The goal of mediation is reaching a settlement. That does not always happen, but it is a last attempt to settle the case before going to trial. In Texas, mediation is necessary before a civil suit heads to court. In mediation, lawyers for both parties meet in an attorney’s office and discuss the case in front of a mediator. That individual is usually a retired judge. Once both the plaintiff’s and defendant’s attorneys speak, each goes into a separate room. The mediator meets with both of them, going back and forth in an attempt to reach a settlement. The mediator might recommend ways of resolving the issues, but he or she is not acting as a judge and cannot force a settlement.

The plaintiff and defendant do not have to say anything during mediation. If you do comment, it is considered privileged information – it cannot be used against you in the suit. A mediation session is not recorded. If seeing the person who caused the injury is distressing, you do not have to stay in the room with that individual.

Jury Trial

The overwhelming majority of personal injury cases are settled, but those cases that do not settle head to trial. In civil cases, either a jury or a judge renders the decision. It’s not a Jury Box in a new court room“guilty” or “not guilty” situation as occurs in a criminal trial. Unlike a criminal trial, where the burden of proof is “beyond a reasonable doubt,” in a civil trial it is based on the preponderance of the evidence. If your attorney thinks a jury trial is preferable, it is necessary to file a written request with the clerk of the court within a certain period of time.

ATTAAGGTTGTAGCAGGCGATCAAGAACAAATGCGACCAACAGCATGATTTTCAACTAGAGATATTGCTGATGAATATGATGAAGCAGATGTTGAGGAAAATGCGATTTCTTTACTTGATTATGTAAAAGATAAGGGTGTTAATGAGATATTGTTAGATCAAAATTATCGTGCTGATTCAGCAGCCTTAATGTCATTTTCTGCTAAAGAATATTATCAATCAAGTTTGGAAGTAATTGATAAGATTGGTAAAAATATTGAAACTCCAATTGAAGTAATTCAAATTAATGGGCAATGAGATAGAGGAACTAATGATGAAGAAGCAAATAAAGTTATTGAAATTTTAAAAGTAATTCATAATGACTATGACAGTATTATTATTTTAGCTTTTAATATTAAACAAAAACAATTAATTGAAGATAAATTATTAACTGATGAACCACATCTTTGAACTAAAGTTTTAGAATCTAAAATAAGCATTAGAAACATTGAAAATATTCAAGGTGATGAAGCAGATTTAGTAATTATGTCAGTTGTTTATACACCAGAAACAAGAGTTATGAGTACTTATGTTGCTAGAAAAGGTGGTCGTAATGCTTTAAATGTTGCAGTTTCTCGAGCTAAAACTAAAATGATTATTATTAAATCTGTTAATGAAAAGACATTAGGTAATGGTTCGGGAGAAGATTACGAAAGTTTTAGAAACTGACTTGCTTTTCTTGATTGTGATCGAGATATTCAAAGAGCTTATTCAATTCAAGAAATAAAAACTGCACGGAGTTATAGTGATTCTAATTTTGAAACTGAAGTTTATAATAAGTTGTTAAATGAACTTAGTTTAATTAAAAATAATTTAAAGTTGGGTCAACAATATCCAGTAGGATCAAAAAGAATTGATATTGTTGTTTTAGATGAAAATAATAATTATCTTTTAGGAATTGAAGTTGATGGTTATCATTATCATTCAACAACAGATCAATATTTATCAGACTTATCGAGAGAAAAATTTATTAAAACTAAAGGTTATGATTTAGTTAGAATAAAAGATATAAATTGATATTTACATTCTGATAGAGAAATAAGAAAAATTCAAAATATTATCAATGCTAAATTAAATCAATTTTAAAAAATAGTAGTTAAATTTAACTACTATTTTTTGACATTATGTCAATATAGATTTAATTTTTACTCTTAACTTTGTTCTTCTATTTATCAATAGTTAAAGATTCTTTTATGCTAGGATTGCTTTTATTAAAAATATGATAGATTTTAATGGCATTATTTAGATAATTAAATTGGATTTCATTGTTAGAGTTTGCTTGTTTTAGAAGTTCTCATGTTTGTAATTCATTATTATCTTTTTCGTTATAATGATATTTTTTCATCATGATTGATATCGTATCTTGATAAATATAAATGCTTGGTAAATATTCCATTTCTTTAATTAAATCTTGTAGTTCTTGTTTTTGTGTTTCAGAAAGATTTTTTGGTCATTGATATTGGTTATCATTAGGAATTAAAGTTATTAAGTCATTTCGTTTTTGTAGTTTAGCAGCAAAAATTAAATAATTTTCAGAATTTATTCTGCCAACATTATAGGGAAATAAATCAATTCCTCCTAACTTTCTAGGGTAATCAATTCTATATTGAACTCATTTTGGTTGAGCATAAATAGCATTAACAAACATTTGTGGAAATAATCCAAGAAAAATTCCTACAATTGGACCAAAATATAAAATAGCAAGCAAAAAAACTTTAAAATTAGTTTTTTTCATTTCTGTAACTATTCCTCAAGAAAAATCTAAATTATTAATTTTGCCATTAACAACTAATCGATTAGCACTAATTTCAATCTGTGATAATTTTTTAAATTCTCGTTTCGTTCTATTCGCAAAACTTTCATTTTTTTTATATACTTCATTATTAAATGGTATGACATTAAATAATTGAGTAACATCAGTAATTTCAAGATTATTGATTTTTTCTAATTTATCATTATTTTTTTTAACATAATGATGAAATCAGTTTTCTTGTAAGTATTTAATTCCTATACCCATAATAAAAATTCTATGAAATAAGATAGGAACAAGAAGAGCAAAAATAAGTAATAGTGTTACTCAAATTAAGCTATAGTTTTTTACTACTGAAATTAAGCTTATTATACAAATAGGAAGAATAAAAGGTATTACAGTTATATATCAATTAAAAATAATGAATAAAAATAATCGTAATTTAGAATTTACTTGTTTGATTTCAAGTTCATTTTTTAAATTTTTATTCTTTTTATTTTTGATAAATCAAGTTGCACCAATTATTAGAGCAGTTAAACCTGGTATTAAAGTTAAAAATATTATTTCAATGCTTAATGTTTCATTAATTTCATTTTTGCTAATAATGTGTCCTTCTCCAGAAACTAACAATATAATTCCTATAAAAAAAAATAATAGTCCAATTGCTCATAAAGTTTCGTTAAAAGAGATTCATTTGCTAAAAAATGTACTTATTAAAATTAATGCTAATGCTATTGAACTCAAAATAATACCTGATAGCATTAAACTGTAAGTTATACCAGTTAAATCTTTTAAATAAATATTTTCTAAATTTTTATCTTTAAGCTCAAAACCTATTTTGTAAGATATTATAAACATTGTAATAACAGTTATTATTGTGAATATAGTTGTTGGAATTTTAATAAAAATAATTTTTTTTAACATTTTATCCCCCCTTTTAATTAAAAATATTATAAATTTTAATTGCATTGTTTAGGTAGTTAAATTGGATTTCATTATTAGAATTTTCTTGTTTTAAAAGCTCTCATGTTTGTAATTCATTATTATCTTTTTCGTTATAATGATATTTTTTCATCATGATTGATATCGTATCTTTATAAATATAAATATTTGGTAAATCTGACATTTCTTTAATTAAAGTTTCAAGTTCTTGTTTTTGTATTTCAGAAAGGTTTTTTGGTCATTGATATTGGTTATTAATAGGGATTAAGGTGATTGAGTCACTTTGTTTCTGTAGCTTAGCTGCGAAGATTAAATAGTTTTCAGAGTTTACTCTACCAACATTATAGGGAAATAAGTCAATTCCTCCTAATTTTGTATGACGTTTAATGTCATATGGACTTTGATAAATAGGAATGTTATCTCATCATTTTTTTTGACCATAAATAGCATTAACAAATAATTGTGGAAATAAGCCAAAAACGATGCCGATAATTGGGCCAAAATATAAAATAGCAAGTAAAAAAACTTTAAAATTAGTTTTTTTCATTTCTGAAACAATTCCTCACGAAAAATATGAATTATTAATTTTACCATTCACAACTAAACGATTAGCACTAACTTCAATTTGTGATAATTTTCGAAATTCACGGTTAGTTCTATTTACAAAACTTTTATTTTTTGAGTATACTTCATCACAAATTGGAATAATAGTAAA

In a civil trial, each attorney presents an opening statement. The plaintiff bears the burden of proof, so they and their witnesses and evidence go first. Besides witnesses, such evidence may include police reports, medical records, and copies of pay stubs or other information verifying lost wages.

There is a direct examination of the witnesses by the plaintiff’s lawyer and cross-examination by the attorney for the defendant. Then the defendant’s lawyer put forth their witnesses and evidence, with the opposite sides now directly or cross-examining witnesses. When both sides finish presenting evidence, the case goes to the jury along with questions. When the jury makes their decision, they will answer such questions either as “yes” or “no.”

Although the questions vary according to the situation, an affirmative answer generally means they side with the plaintiff and a negative answer with the defendant. For example, the question may be posed to the jury as, “Do you find on the preponderance of the evidence that Thomas Johnson was driving his truck in excess of the posted speed limit of 50 miles per hour?”

It is possible to settle a case even during a trial. Once the case is settled, it is over.